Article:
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Ben Domensino, 18 Sep 2023, 6:27 AM UTC

Intense September heat toppling records in SE Australia

Intense September heat toppling records in SE Australia

An unrivalled spell of early-season heat will continue to grip southeastern Australia over the next few days, with records likely to fall in several states.

A broad and slow-moving low pressure trough is currently extending from Australia’s northwest to southeast, causing a large pool of hot air to spread over the continent.

This hot air mass is affecting part of every mainland state and territory, sending temperatures more than 15ºC above average in some areas.

If there was enough moisture in the atmosphere, this type of weather pattern might be producing a large rain-bearing northwest cloudband, like the type Australia saw frequently in 2022.

But with a positive Indian Ocean Dipole developing to the northwest of Australia, the atmosphere is too dry for widespread rain and cloud over Australia. So, instead of channelling moisture across the country, the current weather pattern is driving unseasonable heat into southern and southeastern Australia.

Images: Forecast maximum temperatures during the first three days of this week, according to the ECMWF-HRES model.

Several places in SA registered their highest September temperature on record during the last couple of days. On Sunday, Ceduna reached 39.8ºC, which was its hottest September day since records began there in 1939. On Monday, Port Augusta had already reached 38.4ºC by 2:30pm local time, its highest September temperature in records dating back to 1957.

Across the border in Vic, Mildura had reached 36.5ºC by 4pm local time on Monday, which is the state’s 5th highest September temperature on record.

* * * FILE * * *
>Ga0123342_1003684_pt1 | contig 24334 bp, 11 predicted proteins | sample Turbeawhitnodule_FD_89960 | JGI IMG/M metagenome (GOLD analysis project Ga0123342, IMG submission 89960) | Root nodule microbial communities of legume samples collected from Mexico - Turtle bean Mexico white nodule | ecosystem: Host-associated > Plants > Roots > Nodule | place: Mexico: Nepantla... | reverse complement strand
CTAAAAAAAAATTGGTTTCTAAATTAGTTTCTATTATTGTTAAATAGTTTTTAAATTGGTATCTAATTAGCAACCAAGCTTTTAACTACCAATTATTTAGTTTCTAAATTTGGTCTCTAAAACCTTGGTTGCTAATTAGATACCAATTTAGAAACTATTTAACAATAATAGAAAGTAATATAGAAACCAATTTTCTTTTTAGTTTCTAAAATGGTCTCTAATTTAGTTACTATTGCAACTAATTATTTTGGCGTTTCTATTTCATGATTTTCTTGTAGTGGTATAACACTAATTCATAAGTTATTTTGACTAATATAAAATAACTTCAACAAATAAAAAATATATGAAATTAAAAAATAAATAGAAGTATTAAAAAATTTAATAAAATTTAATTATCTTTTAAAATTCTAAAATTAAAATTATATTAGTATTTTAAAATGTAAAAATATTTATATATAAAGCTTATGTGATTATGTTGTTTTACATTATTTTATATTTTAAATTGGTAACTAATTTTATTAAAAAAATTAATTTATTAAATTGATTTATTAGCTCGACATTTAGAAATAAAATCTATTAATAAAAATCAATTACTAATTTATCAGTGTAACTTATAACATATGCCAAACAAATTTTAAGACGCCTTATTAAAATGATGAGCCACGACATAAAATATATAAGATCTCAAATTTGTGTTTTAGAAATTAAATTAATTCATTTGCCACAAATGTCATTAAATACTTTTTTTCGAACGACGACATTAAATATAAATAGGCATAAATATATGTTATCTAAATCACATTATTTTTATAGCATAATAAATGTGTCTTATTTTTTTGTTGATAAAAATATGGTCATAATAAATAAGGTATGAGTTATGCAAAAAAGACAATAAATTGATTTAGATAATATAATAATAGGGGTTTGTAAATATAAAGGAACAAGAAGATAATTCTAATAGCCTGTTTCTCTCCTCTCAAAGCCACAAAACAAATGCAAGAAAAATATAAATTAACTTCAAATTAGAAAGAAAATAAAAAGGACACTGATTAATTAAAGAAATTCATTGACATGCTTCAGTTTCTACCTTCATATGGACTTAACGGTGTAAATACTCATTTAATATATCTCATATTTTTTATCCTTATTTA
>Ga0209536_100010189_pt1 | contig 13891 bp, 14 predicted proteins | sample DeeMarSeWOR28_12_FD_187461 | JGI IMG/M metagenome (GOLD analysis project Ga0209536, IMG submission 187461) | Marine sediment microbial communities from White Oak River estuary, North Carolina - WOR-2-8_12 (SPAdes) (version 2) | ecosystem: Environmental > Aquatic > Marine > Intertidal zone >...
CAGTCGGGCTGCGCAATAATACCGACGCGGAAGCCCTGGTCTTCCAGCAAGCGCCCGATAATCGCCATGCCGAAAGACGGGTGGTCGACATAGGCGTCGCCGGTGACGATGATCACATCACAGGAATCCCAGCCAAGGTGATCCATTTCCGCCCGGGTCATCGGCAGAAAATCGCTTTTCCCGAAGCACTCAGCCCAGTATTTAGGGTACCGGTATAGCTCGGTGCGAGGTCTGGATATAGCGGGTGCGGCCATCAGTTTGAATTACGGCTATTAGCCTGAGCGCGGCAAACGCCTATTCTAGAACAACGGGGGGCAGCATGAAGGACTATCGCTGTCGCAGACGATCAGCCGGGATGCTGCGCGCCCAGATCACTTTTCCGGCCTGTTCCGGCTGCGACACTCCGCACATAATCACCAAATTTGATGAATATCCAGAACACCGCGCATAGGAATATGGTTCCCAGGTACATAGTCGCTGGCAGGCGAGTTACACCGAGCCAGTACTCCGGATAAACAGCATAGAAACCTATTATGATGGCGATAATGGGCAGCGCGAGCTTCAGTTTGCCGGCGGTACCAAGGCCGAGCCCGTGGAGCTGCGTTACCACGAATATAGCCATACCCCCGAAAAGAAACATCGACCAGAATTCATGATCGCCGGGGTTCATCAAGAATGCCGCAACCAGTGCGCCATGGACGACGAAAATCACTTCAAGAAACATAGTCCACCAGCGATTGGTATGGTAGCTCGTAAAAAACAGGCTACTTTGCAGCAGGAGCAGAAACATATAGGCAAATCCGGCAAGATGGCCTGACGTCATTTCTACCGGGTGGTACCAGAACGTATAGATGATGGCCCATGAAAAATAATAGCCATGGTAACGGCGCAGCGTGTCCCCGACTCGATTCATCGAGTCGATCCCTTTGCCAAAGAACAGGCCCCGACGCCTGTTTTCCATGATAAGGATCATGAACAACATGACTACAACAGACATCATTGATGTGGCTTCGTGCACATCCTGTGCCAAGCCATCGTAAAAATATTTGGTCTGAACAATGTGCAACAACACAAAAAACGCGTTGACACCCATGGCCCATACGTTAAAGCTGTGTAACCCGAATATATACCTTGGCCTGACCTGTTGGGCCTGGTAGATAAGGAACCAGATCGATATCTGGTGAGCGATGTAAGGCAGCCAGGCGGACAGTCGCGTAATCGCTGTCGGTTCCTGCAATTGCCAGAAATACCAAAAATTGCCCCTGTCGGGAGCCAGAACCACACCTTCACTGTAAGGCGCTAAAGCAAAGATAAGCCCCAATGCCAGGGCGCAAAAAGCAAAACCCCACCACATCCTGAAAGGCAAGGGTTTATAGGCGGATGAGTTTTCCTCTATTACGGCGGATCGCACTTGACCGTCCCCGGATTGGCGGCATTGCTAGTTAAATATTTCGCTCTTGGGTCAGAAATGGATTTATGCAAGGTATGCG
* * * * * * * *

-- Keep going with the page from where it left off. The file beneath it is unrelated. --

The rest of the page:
In NSW, Ulladulla (35.4ºC) and Montague Island (33.4ºC) both set new September records on Monday, while Bankstown (35.4ºC) had its warmest September day in 43 years.

In addition to these daily September records, some of Australia’s largest cities are on track to break early-season records for the longevity of this hot spell.

Monday is day three of five consecutive days expected to reach over 29ºC in Sydney. This will beat the city’s previous September records of four days over 28ºC from 1928 and three consecutive days over 29ºC from 1946, with data available back to 1859.

Canberra is also on track to register seven consecutive days over 23ºC, with Wednesday predicted to be the final day of this spell. This will beat Canberra’s previous September record of six days in 1965.

Weatherzone will keep tracking the heat over the next few days and list major records on the Weather News page as they happen.

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